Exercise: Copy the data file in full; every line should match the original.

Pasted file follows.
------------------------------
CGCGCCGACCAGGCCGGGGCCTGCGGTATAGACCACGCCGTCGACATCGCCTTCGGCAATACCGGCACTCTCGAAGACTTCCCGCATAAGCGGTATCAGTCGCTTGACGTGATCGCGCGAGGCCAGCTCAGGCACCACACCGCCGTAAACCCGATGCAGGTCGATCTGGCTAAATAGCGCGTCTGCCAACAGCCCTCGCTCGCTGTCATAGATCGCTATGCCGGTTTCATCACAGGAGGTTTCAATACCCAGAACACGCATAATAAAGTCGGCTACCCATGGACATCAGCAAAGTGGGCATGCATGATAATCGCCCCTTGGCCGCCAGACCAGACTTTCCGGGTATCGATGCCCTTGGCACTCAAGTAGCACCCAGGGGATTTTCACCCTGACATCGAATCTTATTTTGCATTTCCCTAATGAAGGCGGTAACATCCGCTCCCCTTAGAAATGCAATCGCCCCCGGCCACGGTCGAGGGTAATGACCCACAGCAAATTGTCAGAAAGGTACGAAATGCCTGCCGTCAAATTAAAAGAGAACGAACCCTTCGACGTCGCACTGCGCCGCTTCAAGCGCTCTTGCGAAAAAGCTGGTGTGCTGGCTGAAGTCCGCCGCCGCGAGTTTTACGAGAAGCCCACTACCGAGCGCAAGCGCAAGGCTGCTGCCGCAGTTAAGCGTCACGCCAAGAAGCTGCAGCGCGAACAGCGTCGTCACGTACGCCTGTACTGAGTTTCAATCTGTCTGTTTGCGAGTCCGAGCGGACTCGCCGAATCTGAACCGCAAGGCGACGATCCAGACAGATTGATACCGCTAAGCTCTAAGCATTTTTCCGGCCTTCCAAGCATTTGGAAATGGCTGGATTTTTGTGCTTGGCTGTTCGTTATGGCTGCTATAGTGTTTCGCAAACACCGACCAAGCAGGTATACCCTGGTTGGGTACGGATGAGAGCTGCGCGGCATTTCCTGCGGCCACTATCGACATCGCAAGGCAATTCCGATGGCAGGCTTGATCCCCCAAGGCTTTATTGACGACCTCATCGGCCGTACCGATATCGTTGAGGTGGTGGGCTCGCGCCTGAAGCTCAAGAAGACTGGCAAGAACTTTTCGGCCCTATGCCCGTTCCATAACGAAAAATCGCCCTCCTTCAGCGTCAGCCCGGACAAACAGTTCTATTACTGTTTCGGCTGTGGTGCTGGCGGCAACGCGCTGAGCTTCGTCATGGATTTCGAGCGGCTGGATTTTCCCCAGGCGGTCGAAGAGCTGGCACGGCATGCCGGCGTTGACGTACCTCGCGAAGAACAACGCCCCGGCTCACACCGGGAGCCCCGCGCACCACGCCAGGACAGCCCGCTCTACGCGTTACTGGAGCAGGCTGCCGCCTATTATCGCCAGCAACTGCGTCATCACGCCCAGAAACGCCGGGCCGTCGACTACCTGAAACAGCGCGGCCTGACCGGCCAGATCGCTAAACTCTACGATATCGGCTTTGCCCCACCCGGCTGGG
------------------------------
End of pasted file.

CGCGCCGACCAGGCCGGGGCCTGCGGTATAGACCACGCCGTCGACATCGCCTTCGGCAATACCGGCACTCTCGAAGACTTCCCGCATAAGCGGTATCAGTCGCTTGACGTGATCGCGCGAGGCCAGCTCAGGCACCACACCGCCGTAAACCCGATGCAGGTCGATCTGGCTAAATAGCGCGTCTGCCAACAGCCCTCGCTCGCTGTCATAGATCGCTATGCCGGTTTCATCACAGGAGGTTTCAATACCCAGAACACGCATAATAAAGTCGGCTACCCATGGACATCAGCAAAGTGGGCATGCATGATAATCGCCCCTTGGCCGCCAGACCAGACTTTCCGGGTATCGATGCCCTTGGCACTCAAGTAGCACCCAGGGGATTTTCACCCTGACATCGAATCTTATTTTGCATTTCCCTAATGAAGGCGGTAACATCCGCTCCCCTTAGAAATGCAATCGCCCCCGGCCACGGTCGAGGGTAATGACCCACAGCAAATTGTCAGAAAGGTACGAAATGCCTGCCGTCAAATTAAAAGAGAACGAACCCTTCGACGTCGCACTGCGCCGCTTCAAGCGCTCTTGCGAAAAAGCTGGTGTGCTGGCTGAAGTCCGCCGCCGCGAGTTTTACGAGAAGCCCACTACCGAGCGCAAGCGCAAGGCTGCTGCCGCAGTTAAGCGTCACGCCAAGAAGCTGCAGCGCGAACAGCGTCGTCACGTACGCCTGTACTGAGTTTCAATCTGTCTGTTTGCGAGTCCGAGCGGACTCGCCGAATCTGAACCGCAAGGCGACGATCCAGACAGATTGATACCGCTAAGCTCTAAGCATTTTTCCGGCCTTCCAAGCATTTGGAAATGGCTGGATTTTTGTGCTTGGCTGTTCGTTATGGCTGCTATAGTGTTTCGCAAACACCGACCAAGCAGGTATACCCTGGTTGGGTACGGATGAGAGCTGCGCGGCATTTCCTGCGGCCACTATCGACATCGCAAGGCAATTCCGATGGCAGGCTTGATCCCCCAAGGCTTTATTGACGACCTCATCGGCCGTACCGATATCGTTGAGGTGGTGGGCTCGCGCCTGAAGCTCAAGAAGACTGGCAAGAACTTTTCGGCCCTATGCCCGTTCCATAACGAAAAATCGCCCTCCTTCAGCGTCAGCCCGGACAAACAGTTCTATTACTGTTTCGGCTGTGGTGCTGGCGGCAACGCGCTGAGCTTCGTCATGGATTTCGAGCGGCTGGATTTTCCCCAGGCGGTCGAAGAGCTGGCACGGCATGCCGGCGTTGACGTACCTCGCGAAGAACAACGCCCCGGCTCACACCGGGAGCCCCGCGCACCACGCCAGGACAGCCCGCTCTACGCGTTACTGGAGCAGGCTGCCGCCTATTATCGCCAGCAACTGCGTCATCACGCCCAGAAACGCCGGGCCGTCGACTACCTGAAACAGCGCGGCCTGACCGGCCAGATCGCTAAACTCTACGATATCGGCTTTGCCCCACCCGGCTGGG